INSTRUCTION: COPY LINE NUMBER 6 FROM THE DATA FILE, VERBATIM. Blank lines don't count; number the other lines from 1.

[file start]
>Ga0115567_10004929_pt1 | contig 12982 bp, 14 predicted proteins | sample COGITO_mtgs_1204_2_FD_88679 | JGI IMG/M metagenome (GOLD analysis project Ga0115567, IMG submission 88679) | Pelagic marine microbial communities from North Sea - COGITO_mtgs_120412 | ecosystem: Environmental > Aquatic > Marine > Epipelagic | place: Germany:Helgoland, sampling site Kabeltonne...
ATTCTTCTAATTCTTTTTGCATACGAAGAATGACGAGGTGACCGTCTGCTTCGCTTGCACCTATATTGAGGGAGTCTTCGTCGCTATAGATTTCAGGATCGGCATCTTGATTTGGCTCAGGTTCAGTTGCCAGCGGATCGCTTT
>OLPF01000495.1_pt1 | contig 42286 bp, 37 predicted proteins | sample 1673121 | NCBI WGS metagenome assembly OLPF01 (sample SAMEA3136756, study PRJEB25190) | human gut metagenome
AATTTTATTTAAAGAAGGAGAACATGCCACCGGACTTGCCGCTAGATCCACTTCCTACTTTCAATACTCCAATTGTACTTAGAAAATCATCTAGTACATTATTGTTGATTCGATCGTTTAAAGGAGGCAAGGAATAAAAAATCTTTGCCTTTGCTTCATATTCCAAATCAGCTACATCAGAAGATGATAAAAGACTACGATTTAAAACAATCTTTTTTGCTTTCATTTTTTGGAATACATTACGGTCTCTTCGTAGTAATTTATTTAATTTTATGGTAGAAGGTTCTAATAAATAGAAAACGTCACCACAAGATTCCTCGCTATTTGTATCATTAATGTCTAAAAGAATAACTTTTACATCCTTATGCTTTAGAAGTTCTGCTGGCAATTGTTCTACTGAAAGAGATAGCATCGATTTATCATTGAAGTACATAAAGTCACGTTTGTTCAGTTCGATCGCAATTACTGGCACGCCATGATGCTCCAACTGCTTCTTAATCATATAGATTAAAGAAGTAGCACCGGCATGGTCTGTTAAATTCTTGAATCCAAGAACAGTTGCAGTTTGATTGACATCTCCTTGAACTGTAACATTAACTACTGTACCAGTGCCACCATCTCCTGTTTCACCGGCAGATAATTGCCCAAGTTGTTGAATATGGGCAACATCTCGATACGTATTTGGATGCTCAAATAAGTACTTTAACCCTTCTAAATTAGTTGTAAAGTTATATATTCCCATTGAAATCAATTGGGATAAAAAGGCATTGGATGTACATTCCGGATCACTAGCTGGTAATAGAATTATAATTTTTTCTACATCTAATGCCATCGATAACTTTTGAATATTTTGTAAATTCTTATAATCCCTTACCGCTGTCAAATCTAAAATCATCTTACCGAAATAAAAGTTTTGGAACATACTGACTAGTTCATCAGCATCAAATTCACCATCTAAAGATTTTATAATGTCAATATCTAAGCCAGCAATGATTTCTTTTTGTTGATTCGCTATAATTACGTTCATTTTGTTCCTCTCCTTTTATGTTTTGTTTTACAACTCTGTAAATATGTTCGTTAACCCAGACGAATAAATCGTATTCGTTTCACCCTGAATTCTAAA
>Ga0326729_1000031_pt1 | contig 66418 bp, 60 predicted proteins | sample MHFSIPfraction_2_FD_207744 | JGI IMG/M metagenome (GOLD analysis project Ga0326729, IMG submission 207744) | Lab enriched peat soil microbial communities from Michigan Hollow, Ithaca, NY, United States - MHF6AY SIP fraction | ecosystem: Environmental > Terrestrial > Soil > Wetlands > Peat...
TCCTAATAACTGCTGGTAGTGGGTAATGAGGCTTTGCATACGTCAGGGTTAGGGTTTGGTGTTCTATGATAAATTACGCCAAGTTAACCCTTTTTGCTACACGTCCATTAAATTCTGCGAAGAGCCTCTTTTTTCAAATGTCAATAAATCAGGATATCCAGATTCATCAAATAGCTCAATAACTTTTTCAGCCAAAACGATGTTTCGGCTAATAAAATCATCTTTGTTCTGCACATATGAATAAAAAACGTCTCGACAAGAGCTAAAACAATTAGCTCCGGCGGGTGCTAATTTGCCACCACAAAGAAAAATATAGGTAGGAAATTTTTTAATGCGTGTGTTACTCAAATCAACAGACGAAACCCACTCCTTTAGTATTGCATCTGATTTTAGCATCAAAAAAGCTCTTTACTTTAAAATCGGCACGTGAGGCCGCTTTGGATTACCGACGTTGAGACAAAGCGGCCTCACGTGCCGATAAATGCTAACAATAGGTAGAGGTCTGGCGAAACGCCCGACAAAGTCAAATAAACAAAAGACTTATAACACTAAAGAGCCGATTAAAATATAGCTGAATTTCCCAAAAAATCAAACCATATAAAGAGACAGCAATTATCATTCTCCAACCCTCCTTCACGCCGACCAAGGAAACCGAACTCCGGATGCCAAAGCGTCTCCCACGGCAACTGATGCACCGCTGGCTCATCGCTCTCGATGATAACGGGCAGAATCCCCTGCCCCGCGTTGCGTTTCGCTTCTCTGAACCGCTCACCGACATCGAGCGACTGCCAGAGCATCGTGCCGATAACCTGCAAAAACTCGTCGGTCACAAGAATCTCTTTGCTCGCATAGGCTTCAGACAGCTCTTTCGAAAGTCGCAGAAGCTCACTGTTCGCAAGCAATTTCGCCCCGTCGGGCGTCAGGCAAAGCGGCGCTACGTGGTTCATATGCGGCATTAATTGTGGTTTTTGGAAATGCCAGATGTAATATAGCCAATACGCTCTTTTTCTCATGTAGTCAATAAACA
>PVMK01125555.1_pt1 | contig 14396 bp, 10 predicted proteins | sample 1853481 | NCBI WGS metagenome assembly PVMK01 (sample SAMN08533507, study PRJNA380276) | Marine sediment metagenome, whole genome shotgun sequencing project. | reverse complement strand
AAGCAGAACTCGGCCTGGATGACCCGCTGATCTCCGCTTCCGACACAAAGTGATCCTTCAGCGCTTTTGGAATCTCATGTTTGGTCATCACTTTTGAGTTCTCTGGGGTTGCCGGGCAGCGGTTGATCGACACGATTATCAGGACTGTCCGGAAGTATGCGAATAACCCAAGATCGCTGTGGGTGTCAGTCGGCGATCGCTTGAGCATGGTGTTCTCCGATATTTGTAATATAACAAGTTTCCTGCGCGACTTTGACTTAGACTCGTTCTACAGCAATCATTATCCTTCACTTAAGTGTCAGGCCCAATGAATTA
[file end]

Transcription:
TCCTAATAACTGCTGGTAGTGGGTAATGAGGCTTTGCATACGTCAGGGTTAGGGTTTGGTGTTCTATGATAAATTACGCCAAGTTAACCCTTTTTGCTACACGTCCATTAAATTCTGCGAAGAGCCTCTTTTTTCAAATGTCAATAAATCAGGATATCCAGATTCATCAAATAGCTCAATAACTTTTTCAGCCAAAACGATGTTTCGGCTAATAAAATCATCTTTGTTCTGCACATATGAATAAAAAACGTCTCGACAAGAGCTAAAACAATTAGCTCCGGCGGGTGCTAATTTGCCACCACAAAGAAAAATATAGGTAGGAAATTTTTTAATGCGTGTGTTACTCAAATCAACAGACGAAACCCACTCCTTTAGTATTGCATCTGATTTTAGCATCAAAAAAGCTCTTTACTTTAAAATCGGCACGTGAGGCCGCTTTGGATTACCGACGTTGAGACAAAGCGGCCTCACGTGCCGATAAATGCTAACAATAGGTAGAGGTCTGGCGAAACGCCCGACAAAGTCAAATAAACAAAAGACTTATAACACTAAAGAGCCGATTAAAATATAGCTGAATTTCCCAAAAAATCAAACCATATAAAGAGACAGCAATTATCATTCTCCAACCCTCCTTCACGCCGACCAAGGAAACCGAACTCCGGATGCCAAAGCGTCTCCCACGGCAACTGATGCACCGCTGGCTCATCGCTCTCGATGATAACGGGCAGAATCCCCTGCCCCGCGTTGCGTTTCGCTTCTCTGAACCGCTCACCGACATCGAGCGACTGCCAGAGCATCGTGCCGATAACCTGCAAAAACTCGTCGGTCACAAGAATCTCTTTGCTCGCATAGGCTTCAGACAGCTCTTTCGAAAGTCGCAGAAGCTCACTGTTCGCAAGCAATTTCGCCCCGTCGGGCGTCAGGCAAAGCGGCGCTACGTGGTTCATATGCGGCATTAATTGTGGTTTTTGGAAATGCCAGATGTAATATAGCCAATACGCTCTTTTTCTCATGTAGTCAATAAACA